Glenn S Takimoto

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When antagonist-occupied steroid receptors have agonist-like effects, the clinical consequences are grave. We present evidence that human progesterone B-receptors (hPRB) when occupied by progesterone antagonists, inappropriately activate transcription by an unusual mechanism that does not require the canonical progesterone response element (PRE). In HeLa(More)
Steroid receptor antagonists, such as the antiestrogen tamoxifen or the antiprogestin RU486, can have inappropriate agonist-like effects in tissues and tumors. To explain this paradox we postulated that coactivators are inadvertently brought to the promoters of DNA-bound, antagonist-occupied receptors. The human (h) progesterone receptor (PR) hinge-hormone(More)
Because progesterone antagonists are growth inhibitors, they are in Phase III clinical trials for the treatment of breast cancer. However, when cellular cAMP levels are elevated, some antiprogestins inappropriately activate transcription. We have proposed that hormone "resistance" may result from such unintended stimulation of breast cancer by antagonists.(More)
Human progesterone target tissues contain two progesterone receptors: B-receptors (hPRB), which are 933 amino acids in length, and A-receptors (hPRA), which lack the N-terminal 164 amino acids. The two isoforms differ functionally when they are occupied by agonists or antagonists. We postulated that the unique 164-amino acid, B-upstream segment (BUS) is in(More)
Progesterone has biphasic effects on proliferation of breast cancer cells; it stimulates growth in the first cell cycle, then arrests cells at G1/S of the second cycle accompanied by up-regulation of the cyclin-dependent kinase inhibitor, p21. We now show that progesterone regulates transcription of the p21 promoter by an unusual mechanism. This promoter(More)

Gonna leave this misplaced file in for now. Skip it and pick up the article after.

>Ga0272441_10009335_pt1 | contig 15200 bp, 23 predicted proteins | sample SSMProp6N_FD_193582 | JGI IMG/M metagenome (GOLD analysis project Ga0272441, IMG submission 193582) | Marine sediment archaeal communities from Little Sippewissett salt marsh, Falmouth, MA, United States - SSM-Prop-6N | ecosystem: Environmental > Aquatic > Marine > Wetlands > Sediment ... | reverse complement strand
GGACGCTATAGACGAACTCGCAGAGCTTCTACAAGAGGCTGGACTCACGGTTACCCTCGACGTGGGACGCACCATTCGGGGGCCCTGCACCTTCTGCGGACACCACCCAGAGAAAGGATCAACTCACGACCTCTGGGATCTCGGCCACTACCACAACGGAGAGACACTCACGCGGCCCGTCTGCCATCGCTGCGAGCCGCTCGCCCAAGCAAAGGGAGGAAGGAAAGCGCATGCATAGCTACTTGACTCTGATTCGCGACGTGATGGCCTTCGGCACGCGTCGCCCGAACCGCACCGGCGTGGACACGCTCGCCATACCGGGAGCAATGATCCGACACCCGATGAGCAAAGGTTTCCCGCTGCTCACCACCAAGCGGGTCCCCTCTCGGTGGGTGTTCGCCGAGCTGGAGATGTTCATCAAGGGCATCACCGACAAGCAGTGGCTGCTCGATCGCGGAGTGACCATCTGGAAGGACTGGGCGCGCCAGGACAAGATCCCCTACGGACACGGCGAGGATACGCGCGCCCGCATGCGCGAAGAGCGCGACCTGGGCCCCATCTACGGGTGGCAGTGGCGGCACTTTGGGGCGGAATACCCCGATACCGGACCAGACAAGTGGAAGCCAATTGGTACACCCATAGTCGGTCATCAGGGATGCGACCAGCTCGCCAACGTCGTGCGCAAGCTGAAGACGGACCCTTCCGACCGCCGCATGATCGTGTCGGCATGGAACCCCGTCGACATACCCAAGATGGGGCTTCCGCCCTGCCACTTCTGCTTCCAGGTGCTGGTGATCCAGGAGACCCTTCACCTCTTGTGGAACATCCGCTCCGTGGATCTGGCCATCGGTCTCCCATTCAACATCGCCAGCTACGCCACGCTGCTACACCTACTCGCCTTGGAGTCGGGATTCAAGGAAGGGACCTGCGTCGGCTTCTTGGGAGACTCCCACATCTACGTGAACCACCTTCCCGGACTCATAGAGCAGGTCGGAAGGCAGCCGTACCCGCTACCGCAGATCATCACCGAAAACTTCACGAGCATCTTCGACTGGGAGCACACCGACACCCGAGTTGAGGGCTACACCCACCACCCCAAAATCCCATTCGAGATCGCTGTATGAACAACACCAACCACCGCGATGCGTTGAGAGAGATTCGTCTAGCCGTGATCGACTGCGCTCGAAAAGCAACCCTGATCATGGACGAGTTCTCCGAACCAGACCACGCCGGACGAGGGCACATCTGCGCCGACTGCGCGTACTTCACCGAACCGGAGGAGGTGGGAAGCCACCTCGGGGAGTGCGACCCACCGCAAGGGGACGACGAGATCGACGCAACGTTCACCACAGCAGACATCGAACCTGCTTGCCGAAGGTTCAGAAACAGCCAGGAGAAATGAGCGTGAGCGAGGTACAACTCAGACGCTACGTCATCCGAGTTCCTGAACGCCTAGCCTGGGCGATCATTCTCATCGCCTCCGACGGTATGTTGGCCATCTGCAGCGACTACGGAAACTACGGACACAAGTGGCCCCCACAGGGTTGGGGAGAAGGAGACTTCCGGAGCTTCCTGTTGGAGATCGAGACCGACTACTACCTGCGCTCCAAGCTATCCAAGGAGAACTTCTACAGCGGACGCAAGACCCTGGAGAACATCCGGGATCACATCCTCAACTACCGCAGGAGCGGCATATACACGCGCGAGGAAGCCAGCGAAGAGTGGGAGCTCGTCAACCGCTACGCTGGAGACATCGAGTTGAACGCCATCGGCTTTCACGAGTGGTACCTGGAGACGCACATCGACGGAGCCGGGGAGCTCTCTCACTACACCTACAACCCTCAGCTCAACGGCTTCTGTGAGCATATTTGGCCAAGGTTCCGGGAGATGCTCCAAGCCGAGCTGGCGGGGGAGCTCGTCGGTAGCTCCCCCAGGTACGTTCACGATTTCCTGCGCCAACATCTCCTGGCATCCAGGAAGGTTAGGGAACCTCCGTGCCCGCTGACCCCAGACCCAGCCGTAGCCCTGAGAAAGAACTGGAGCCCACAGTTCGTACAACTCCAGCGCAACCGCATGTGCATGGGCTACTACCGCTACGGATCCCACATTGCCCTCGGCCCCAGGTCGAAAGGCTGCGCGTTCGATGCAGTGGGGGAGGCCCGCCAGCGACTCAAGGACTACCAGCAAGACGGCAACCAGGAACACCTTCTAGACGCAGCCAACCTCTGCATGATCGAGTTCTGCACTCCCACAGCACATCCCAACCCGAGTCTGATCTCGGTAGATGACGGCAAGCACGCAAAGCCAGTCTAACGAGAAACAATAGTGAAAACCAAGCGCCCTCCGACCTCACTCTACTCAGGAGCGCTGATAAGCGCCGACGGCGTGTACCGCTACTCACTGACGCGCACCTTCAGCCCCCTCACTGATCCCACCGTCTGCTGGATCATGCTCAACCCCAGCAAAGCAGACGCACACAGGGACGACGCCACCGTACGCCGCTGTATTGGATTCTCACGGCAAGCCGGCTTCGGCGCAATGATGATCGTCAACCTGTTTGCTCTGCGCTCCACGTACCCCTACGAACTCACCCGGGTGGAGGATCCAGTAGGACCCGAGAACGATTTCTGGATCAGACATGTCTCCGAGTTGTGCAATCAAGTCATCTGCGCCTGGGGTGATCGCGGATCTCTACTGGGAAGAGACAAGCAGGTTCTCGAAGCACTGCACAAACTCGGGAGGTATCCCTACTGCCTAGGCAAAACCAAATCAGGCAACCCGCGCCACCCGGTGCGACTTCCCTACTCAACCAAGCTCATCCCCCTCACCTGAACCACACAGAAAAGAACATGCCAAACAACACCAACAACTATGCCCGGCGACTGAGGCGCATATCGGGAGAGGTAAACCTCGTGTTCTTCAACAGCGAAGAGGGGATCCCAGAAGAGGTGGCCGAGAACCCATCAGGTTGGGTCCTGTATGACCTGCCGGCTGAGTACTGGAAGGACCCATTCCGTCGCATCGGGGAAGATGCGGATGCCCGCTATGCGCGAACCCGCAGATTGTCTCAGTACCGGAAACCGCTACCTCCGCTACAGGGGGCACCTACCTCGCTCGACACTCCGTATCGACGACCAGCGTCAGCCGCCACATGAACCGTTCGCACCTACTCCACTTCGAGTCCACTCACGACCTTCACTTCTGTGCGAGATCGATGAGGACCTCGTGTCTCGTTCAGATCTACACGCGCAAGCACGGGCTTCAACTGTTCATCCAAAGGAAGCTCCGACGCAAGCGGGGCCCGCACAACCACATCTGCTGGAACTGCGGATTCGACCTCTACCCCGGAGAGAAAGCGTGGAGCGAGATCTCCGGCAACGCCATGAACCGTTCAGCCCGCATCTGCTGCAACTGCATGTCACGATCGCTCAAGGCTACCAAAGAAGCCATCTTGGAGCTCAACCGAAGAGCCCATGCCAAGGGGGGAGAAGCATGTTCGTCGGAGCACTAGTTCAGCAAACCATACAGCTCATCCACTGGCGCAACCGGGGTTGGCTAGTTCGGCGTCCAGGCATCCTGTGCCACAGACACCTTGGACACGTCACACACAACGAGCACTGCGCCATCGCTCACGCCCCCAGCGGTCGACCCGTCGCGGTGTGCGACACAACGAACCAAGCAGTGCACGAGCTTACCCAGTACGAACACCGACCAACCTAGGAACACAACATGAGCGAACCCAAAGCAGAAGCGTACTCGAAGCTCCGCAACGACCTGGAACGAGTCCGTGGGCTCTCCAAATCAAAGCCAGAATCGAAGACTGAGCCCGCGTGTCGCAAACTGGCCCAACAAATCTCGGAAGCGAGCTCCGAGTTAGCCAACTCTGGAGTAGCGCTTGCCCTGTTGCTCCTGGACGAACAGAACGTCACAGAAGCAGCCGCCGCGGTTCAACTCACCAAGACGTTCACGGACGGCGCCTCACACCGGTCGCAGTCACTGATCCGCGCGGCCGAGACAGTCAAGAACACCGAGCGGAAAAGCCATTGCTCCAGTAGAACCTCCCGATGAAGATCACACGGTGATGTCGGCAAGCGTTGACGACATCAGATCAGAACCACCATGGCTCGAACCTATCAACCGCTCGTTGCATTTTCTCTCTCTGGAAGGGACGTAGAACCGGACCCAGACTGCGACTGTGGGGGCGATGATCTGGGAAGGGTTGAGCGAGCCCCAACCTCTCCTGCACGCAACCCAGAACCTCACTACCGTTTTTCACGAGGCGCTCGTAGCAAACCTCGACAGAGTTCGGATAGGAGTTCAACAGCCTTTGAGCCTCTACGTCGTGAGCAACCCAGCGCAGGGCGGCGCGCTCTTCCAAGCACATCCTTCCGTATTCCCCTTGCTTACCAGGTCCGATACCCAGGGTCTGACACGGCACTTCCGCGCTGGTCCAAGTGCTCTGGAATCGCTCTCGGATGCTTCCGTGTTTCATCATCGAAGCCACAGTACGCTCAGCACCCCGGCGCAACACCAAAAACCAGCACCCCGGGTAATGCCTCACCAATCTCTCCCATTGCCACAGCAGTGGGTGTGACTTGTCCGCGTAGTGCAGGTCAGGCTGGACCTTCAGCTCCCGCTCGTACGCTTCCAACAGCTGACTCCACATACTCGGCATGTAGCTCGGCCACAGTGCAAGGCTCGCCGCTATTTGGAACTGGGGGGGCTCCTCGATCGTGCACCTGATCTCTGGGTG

The two, nearly identical, isoforms of human progesterone receptors (PR), PR-B and -A, share activation functions (AF) 1 and 2, yet they possess markedly different transcriptional profiles, with PR-B being much stronger transactivators. Their differences map to a unique AF3 in the B-upstream segment (BUS), at the far N terminus of PR-B, which is missing in(More)
The nuclear receptors belong to a superfamily of proteins, many of which are ligand-regulated, that bind to specific DNA sequences and control specific gene transcription. Recent data show that, in addition to contacting the basal transcription machinery directly, nuclear receptors inhibit or enhance transcription by recruiting an array of coactivator or(More)
When steroid hormone antagonists have inappropriate agonist effects, the clinical consequences are grave. Progesterone antagonists bind to two naturally occurring isoforms of human progesterone receptors (hPR), hPRB and the NH2-terminally truncated hPRA, and usually inhibit agonist-stimulated transcription. It is shown here that elevation of cAMP levels in(More)
Progesterone, through its nuclear receptors (PR), regulates the development and growth of breast cancers. PR also serve as markers of hormone dependence and prognosis in patients with this disease, and functional PR are required to mediate the antiproliferative effects of progestin therapies. We find that normal and malignant breast cells and tissues can(More)
Human progesterone receptors (hPRs) are phosphorylated at multiple serine residues, first in a basal step and then in a hormone-induced step. To determine whether hormone-induced phosphorylation precedes or follows the interaction of hPRs with DNA two strategies were used. (i) DNA binding was prevented or altered with site-specific mutants of the A form of(More)